A friend once told me that having children cured her of her perfectionism. For me, it was traveling that did it. But before we dig into that, I want to introduce a challenge that I’ve given myself.
Another friend of mine posted a photo every day for a year. She did this twice, actually. Inspired by this, I’ve given myself the challenge of writing a blog post every day. A year of this seems too lofty, so I’m going to start with one month and see how it goes. Consider this DAY 1.
Back when I first started traveling, planning a trip was a gruesome ordeal. I had a very limited amount of vacation time, and I felt every place I visited I would only be able to visit once. And you must make every second count.
I did enjoy these trips. But looking back on them, they feel flat. I didn’t leave any room to explore what makes a place vibrant. You know that it isn’t the Eiffel Tower in Paris or the Colosseum in Rome that is going to give you the sense of a place. My obsession with having the perfect trip robbed me of what I most sought from travel. Learning about people and stories and wandering without a map just to see what I would find.
As they say here in Greece, slowly, slowly, I gave up the obsession of doing all the things. It’s because I realized these things:
You Will Make Mistakes
I only took one trip alone with my mother before she died. We went to Alaska and busied ourselves with seeing the sights. I was organizing our departure details when I realized in a panic that I had misunderstood our flight details. 01:40 means the very start of the day, not the end. This is a ridiculous travel mistake, and I’m embarrassed to admit it.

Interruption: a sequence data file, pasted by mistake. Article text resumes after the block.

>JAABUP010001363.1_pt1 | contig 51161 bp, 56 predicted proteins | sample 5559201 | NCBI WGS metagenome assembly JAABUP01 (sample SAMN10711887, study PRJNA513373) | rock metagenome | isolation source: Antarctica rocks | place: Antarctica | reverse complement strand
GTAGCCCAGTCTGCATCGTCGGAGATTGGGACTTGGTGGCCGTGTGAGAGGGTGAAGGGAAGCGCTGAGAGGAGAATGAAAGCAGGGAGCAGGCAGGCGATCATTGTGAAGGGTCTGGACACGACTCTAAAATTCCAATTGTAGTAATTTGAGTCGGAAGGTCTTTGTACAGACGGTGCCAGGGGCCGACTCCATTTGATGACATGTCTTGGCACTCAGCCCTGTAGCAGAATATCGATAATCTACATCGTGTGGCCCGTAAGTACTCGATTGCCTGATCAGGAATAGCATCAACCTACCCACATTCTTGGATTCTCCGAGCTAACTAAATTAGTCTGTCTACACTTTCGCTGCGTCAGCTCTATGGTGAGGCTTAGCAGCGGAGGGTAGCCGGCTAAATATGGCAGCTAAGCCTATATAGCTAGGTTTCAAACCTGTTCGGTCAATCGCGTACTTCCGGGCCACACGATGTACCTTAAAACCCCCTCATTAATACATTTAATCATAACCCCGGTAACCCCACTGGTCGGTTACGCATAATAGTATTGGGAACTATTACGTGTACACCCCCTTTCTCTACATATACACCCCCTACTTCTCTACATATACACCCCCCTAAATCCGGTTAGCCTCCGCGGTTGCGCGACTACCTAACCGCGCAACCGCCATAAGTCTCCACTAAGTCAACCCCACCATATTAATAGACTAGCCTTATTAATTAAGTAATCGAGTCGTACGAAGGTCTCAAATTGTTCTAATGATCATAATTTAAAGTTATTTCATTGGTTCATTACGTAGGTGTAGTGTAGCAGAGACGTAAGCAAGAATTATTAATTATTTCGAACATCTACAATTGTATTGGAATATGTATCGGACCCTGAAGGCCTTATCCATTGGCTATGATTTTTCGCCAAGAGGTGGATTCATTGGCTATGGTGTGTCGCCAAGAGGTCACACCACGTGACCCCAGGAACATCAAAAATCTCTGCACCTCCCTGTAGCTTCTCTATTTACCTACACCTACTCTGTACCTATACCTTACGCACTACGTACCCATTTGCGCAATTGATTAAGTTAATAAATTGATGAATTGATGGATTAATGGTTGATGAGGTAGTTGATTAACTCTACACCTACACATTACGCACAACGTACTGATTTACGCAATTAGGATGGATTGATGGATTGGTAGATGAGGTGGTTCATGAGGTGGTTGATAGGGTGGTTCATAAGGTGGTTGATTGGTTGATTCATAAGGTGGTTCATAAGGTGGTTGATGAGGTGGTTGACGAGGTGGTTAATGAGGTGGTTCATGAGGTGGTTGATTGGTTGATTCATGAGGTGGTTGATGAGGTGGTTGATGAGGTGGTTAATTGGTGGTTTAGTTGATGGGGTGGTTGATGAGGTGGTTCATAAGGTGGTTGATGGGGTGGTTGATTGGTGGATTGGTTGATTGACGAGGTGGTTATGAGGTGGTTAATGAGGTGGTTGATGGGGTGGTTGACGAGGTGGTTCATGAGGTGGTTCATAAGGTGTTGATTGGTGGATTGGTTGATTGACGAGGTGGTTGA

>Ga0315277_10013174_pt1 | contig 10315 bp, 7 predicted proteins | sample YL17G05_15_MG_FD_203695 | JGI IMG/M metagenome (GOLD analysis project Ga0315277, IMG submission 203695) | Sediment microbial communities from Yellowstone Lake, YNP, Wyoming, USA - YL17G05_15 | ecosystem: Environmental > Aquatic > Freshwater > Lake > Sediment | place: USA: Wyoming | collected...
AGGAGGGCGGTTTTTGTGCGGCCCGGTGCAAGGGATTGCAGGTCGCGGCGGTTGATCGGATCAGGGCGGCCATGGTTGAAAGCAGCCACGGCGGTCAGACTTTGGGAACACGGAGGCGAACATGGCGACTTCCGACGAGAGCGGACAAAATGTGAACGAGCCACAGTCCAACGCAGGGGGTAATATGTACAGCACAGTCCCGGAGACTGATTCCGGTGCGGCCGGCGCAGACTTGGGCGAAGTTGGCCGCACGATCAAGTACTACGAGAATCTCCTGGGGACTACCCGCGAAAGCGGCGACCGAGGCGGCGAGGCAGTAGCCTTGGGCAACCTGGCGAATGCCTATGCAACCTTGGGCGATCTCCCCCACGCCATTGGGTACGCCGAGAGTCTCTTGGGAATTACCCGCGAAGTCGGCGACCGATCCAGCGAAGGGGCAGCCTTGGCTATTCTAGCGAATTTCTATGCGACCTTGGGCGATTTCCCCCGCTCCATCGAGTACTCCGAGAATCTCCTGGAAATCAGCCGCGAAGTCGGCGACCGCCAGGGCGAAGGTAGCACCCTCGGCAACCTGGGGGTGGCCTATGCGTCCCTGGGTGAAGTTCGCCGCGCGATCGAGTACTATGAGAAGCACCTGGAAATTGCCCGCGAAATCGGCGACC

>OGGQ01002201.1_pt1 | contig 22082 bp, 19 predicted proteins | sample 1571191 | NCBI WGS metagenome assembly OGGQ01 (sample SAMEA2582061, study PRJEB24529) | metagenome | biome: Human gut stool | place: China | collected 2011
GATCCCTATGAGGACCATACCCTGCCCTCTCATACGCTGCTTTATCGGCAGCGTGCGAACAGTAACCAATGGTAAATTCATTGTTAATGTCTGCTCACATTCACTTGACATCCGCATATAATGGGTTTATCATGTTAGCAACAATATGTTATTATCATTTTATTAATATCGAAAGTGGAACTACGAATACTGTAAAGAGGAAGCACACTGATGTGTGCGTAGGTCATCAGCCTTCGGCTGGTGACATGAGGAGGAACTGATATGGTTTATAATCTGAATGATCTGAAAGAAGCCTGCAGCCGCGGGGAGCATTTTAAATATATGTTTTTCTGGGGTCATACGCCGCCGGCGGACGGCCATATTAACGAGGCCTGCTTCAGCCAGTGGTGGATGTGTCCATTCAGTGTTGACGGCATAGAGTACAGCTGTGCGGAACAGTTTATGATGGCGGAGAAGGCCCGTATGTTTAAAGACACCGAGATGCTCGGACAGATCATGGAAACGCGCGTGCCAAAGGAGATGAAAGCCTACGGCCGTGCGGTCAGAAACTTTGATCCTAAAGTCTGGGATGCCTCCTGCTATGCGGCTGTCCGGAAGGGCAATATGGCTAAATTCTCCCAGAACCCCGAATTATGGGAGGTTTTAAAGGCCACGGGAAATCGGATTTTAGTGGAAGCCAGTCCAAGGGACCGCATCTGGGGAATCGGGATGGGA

In the end, we had to catch a later flight. We ended up with an entire day with no plans. But since we were tired, we didn’t fill it with much. We hung out in the park and in coffee shops, lingered over lunch. I remember this day almost 14 years later with distinct clarity. I had some of the most profound conversations with my mother that I would ever have with her. That is one mistake that I am grateful to have made.
You can’t plan for everything. Choose a few things that you most want to see. Make exploring one of them. You won’t be disappointed.
Making A Plan Makes You Look Dumb
When I first came to Athens, my plan was to stay for 5 days. On that trip, I ended up staying in Athens for 5 weeks. I was lucky to have this luxury, and most people do not. But the point is the same, that when I got to the place and started to explore, I wanted to throw the plan out the window. And that decision changed the next few years of my life. Probably more, but that story isn’t written yet. The point is this, if I had enacted a rigid plan, I wouldn’t have met my boyfriend and wouldn’t be living in Greece now.
Practice Makes You Realize What Is Important
When you do something over and over again, you tend to cut out the things that don’t bring any returns. It is the same with travel.
I travel every chance that I get. No, I’m not made of money. I consider going to a new place in my city to be traveling. It isn’t just the huge vacation to the other side of the world. I can still learn about new people and their lives and wander without a map right here at home. But I have learned that even if you live in a city for 6 months, or a year, or your whole life, you can’t see everything in a place. I don’t try to anymore. Going far away is a continuation of my regular life. And there is far less pressure.
Give Yourself Permission
This all leads up to my outlook on travel.
I give myself permission to wander
… to make mistakes
… to go slow
… to ask questions
… to take an extra photo
… to walk instead of take a car
My friend learned that with kids, she didn’t have time to fix everything that they messed up. Or she wasted her energy doing things that don’t matter. Likewise, I learned that I can plan endlessly, but I won’t have the perfect trip. When I stopped thinking I could, the experience became more meaningful.
It’s the same with everything in life. You lose sight of the game when you follow a single player.
How have you learned from travel? How is travel meaningful to you? I’d love to learn from you as well!